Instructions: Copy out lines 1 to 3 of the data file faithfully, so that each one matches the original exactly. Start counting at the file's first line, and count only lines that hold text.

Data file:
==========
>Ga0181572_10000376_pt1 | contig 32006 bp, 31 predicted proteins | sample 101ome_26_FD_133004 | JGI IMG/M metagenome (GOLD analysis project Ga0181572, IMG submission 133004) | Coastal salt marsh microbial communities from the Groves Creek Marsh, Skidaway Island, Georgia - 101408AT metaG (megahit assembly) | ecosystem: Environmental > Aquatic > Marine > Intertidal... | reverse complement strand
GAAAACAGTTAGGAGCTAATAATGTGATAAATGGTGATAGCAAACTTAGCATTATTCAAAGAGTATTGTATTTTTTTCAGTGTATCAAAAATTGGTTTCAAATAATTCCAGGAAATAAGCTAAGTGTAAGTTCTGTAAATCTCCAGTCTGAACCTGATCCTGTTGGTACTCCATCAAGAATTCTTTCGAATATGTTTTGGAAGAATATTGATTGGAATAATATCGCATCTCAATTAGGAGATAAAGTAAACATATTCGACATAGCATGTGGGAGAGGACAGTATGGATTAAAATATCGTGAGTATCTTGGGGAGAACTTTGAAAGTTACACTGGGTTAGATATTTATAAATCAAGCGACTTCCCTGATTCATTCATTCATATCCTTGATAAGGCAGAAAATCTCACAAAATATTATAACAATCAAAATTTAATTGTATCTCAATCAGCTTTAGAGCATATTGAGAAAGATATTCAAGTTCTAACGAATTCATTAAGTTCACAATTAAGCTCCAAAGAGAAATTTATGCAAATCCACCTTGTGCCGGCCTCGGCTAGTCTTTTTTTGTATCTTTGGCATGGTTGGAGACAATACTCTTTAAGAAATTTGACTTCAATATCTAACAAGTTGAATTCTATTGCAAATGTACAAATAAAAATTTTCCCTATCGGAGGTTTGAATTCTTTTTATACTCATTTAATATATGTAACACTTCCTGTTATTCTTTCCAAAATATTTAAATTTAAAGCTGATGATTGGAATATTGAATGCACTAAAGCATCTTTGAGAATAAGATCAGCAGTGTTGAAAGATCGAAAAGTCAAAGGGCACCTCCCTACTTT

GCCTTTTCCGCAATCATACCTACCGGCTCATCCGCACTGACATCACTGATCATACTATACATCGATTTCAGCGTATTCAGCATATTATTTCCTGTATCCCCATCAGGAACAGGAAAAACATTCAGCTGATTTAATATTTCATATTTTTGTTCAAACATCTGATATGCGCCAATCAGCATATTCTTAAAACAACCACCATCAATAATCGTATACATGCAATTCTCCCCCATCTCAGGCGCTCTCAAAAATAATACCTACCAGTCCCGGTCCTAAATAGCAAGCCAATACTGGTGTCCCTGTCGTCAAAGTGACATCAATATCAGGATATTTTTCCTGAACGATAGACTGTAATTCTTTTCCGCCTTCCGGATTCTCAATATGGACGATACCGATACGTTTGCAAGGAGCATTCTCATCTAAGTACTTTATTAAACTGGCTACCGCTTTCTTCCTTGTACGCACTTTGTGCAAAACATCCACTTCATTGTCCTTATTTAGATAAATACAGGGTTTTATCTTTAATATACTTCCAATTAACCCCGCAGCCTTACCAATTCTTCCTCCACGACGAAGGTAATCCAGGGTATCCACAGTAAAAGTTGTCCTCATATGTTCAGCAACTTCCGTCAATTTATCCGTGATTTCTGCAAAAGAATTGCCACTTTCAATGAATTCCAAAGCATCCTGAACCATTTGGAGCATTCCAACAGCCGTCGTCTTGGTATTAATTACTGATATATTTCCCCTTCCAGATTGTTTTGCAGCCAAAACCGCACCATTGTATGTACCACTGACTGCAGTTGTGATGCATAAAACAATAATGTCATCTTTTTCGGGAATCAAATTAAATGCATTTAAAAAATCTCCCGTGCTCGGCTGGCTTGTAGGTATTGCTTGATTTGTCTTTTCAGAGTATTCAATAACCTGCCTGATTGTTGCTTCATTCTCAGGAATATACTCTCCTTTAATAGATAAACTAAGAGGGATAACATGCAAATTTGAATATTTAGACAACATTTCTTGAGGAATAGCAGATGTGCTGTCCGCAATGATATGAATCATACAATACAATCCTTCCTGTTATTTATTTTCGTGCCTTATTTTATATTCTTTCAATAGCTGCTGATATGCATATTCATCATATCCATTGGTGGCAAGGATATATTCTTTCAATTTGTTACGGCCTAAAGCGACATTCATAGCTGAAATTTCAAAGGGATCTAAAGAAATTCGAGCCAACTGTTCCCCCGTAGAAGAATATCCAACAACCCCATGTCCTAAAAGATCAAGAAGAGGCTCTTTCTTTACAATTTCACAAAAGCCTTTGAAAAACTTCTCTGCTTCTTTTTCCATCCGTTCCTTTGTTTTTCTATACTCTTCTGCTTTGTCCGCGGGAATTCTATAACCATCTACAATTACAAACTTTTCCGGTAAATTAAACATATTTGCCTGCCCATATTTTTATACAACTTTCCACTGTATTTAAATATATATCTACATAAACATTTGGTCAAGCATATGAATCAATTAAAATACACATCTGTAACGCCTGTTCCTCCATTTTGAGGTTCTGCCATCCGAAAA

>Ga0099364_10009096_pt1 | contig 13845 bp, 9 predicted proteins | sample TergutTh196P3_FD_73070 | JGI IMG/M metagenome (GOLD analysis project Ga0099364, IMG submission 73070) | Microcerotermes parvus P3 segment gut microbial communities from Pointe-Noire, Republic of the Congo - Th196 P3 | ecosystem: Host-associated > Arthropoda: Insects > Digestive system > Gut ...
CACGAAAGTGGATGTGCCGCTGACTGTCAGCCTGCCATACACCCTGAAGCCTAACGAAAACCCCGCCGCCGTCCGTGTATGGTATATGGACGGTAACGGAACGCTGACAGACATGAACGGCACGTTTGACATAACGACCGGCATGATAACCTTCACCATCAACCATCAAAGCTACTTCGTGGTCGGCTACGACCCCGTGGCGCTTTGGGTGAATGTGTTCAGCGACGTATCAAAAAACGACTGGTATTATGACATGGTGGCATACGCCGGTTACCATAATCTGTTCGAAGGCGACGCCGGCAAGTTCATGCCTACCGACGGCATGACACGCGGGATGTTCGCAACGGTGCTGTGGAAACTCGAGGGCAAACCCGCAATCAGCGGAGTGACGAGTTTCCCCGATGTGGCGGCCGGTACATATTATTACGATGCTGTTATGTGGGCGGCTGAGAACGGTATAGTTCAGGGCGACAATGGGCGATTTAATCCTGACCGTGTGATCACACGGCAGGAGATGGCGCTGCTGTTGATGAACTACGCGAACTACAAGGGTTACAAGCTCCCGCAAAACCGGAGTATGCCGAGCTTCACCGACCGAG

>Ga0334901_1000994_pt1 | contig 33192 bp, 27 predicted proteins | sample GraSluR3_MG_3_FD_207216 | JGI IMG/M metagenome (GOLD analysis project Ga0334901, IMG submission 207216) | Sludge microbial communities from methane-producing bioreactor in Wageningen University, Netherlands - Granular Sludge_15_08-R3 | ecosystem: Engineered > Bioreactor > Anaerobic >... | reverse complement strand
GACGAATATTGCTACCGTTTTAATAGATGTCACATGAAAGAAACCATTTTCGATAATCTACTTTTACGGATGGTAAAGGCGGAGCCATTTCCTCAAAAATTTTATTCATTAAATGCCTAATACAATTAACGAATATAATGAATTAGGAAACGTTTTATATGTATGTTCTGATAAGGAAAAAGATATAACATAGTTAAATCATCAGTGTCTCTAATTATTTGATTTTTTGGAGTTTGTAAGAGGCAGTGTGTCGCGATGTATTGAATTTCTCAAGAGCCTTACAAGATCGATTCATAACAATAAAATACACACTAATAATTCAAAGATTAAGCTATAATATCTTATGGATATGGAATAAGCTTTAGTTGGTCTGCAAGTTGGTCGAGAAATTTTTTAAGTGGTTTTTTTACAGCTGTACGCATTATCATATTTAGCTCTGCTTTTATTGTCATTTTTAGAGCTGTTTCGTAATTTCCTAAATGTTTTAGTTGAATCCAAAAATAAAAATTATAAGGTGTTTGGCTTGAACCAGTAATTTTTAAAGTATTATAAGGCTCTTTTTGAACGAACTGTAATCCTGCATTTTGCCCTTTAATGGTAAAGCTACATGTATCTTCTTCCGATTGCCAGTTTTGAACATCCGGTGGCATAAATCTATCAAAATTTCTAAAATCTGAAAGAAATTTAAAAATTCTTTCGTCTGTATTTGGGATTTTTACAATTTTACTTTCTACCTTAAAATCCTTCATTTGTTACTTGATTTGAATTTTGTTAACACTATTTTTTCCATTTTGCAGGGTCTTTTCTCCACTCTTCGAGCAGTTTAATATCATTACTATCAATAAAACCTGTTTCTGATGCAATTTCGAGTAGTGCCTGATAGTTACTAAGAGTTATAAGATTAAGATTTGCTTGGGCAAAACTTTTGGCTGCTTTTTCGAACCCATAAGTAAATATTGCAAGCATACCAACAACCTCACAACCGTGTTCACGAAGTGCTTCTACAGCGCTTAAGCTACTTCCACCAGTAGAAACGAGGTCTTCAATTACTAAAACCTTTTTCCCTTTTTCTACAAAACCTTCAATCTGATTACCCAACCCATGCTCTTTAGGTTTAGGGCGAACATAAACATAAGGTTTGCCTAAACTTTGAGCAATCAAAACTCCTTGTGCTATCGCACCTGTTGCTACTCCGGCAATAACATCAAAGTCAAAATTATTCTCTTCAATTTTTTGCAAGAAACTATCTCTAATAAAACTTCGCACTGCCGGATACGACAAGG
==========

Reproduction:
>Ga0181572_10000376_pt1 | contig 32006 bp, 31 predicted proteins | sample 101ome_26_FD_133004 | JGI IMG/M metagenome (GOLD analysis project Ga0181572, IMG submission 133004) | Coastal salt marsh microbial communities from the Groves Creek Marsh, Skidaway Island, Georgia - 101408AT metaG (megahit assembly) | ecosystem: Environmental > Aquatic > Marine > Intertidal... | reverse complement strand
GAAAACAGTTAGGAGCTAATAATGTGATAAATGGTGATAGCAAACTTAGCATTATTCAAAGAGTATTGTATTTTTTTCAGTGTATCAAAAATTGGTTTCAAATAATTCCAGGAAATAAGCTAAGTGTAAGTTCTGTAAATCTCCAGTCTGAACCTGATCCTGTTGGTACTCCATCAAGAATTCTTTCGAATATGTTTTGGAAGAATATTGATTGGAATAATATCGCATCTCAATTAGGAGATAAAGTAAACATATTCGACATAGCATGTGGGAGAGGACAGTATGGATTAAAATATCGTGAGTATCTTGGGGAGAACTTTGAAAGTTACACTGGGTTAGATATTTATAAATCAAGCGACTTCCCTGATTCATTCATTCATATCCTTGATAAGGCAGAAAATCTCACAAAATATTATAACAATCAAAATTTAATTGTATCTCAATCAGCTTTAGAGCATATTGAGAAAGATATTCAAGTTCTAACGAATTCATTAAGTTCACAATTAAGCTCCAAAGAGAAATTTATGCAAATCCACCTTGTGCCGGCCTCGGCTAGTCTTTTTTTGTATCTTTGGCATGGTTGGAGACAATACTCTTTAAGAAATTTGACTTCAATATCTAACAAGTTGAATTCTATTGCAAATGTACAAATAAAAATTTTCCCTATCGGAGGTTTGAATTCTTTTTATACTCATTTAATATATGTAACACTTCCTGTTATTCTTTCCAAAATATTTAAATTTAAAGCTGATGATTGGAATATTGAATGCACTAAAGCATCTTTGAGAATAAGATCAGCAGTGTTGAAAGATCGAAAAGTCAAAGGGCACCTCCCTACTTT

GCCTTTTCCGCAATCATACCTACCGGCTCATCCGCACTGACATCACTGATCATACTATACATCGATTTCAGCGTATTCAGCATATTATTTCCTGTATCCCCATCAGGAACAGGAAAAACATTCAGCTGATTTAATATTTCATATTTTTGTTCAAACATCTGATATGCGCCAATCAGCATATTCTTAAAACAACCACCATCAATAATCGTATACATGCAATTCTCCCCCATCTCAGGCGCTCTCAAAAATAATACCTACCAGTCCCGGTCCTAAATAGCAAGCCAATACTGGTGTCCCTGTCGTCAAAGTGACATCAATATCAGGATATTTTTCCTGAACGATAGACTGTAATTCTTTTCCGCCTTCCGGATTCTCAATATGGACGATACCGATACGTTTGCAAGGAGCATTCTCATCTAAGTACTTTATTAAACTGGCTACCGCTTTCTTCCTTGTACGCACTTTGTGCAAAACATCCACTTCATTGTCCTTATTTAGATAAATACAGGGTTTTATCTTTAATATACTTCCAATTAACCCCGCAGCCTTACCAATTCTTCCTCCACGACGAAGGTAATCCAGGGTATCCACAGTAAAAGTTGTCCTCATATGTTCAGCAACTTCCGTCAATTTATCCGTGATTTCTGCAAAAGAATTGCCACTTTCAATGAATTCCAAAGCATCCTGAACCATTTGGAGCATTCCAACAGCCGTCGTCTTGGTATTAATTACTGATATATTTCCCCTTCCAGATTGTTTTGCAGCCAAAACCGCACCATTGTATGTACCACTGACTGCAGTTGTGATGCATAAAACAATAATGTCATCTTTTTCGGGAATCAAATTAAATGCATTTAAAAAATCTCCCGTGCTCGGCTGGCTTGTAGGTATTGCTTGATTTGTCTTTTCAGAGTATTCAATAACCTGCCTGATTGTTGCTTCATTCTCAGGAATATACTCTCCTTTAATAGATAAACTAAGAGGGATAACATGCAAATTTGAATATTTAGACAACATTTCTTGAGGAATAGCAGATGTGCTGTCCGCAATGATATGAATCATACAATACAATCCTTCCTGTTATTTATTTTCGTGCCTTATTTTATATTCTTTCAATAGCTGCTGATATGCATATTCATCATATCCATTGGTGGCAAGGATATATTCTTTCAATTTGTTACGGCCTAAAGCGACATTCATAGCTGAAATTTCAAAGGGATCTAAAGAAATTCGAGCCAACTGTTCCCCCGTAGAAGAATATCCAACAACCCCATGTCCTAAAAGATCAAGAAGAGGCTCTTTCTTTACAATTTCACAAAAGCCTTTGAAAAACTTCTCTGCTTCTTTTTCCATCCGTTCCTTTGTTTTTCTATACTCTTCTGCTTTGTCCGCGGGAATTCTATAACCATCTACAATTACAAACTTTTCCGGTAAATTAAACATATTTGCCTGCCCATATTTTTATACAACTTTCCACTGTATTTAAATATATATCTACATAAACATTTGGTCAAGCATATGAATCAATTAAAATACACATCTGTAACGCCTGTTCCTCCATTTTGAGGTTCTGCCATCCGAAAA